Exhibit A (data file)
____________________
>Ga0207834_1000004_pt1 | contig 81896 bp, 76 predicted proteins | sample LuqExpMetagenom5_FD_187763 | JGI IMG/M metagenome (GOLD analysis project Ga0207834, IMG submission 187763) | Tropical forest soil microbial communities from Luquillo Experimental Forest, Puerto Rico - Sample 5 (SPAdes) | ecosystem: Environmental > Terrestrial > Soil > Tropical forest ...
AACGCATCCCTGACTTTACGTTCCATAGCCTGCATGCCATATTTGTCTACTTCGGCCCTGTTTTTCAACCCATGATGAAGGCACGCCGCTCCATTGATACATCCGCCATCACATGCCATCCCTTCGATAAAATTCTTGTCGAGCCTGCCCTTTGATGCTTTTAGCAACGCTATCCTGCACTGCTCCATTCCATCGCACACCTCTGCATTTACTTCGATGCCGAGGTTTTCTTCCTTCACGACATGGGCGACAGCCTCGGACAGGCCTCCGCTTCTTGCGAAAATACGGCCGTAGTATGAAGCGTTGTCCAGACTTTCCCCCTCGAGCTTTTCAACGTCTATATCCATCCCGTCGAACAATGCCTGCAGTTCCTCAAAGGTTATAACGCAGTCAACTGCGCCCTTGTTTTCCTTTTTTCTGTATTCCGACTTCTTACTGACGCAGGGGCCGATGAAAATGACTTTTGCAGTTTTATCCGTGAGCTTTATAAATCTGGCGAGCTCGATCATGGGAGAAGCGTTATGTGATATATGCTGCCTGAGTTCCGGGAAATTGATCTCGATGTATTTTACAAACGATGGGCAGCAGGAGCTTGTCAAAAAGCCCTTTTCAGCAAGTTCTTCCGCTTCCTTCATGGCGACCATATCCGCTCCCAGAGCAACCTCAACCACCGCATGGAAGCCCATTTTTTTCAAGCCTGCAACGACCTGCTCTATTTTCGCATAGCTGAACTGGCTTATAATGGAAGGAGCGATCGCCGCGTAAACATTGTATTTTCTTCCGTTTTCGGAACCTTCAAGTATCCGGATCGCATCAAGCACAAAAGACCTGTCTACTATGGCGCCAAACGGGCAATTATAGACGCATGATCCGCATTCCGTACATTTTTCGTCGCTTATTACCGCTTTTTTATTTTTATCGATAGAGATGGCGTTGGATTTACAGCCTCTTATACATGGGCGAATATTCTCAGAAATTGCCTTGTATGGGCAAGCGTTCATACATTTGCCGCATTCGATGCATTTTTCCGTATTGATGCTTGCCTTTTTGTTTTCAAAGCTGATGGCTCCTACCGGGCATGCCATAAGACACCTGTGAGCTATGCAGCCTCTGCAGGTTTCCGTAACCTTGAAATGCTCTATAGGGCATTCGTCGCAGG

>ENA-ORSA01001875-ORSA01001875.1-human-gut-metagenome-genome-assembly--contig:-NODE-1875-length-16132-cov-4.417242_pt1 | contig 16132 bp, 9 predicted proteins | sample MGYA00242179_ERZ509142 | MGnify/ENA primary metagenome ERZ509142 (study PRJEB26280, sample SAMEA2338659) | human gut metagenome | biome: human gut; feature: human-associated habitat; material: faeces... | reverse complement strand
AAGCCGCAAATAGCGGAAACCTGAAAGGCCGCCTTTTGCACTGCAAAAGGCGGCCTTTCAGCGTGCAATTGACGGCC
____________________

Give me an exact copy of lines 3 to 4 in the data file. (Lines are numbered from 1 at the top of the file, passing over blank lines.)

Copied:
>ENA-ORSA01001875-ORSA01001875.1-human-gut-metagenome-genome-assembly--contig:-NODE-1875-length-16132-cov-4.417242_pt1 | contig 16132 bp, 9 predicted proteins | sample MGYA00242179_ERZ509142 | MGnify/ENA primary metagenome ERZ509142 (study PRJEB26280, sample SAMEA2338659) | human gut metagenome | biome: human gut; feature: human-associated habitat; material: faeces... | reverse complement strand
AAGCCGCAAATAGCGGAAACCTGAAAGGCCGCCTTTTGCACTGCAAAAGGCGGCCTTTCAGCGTGCAATTGACGGCC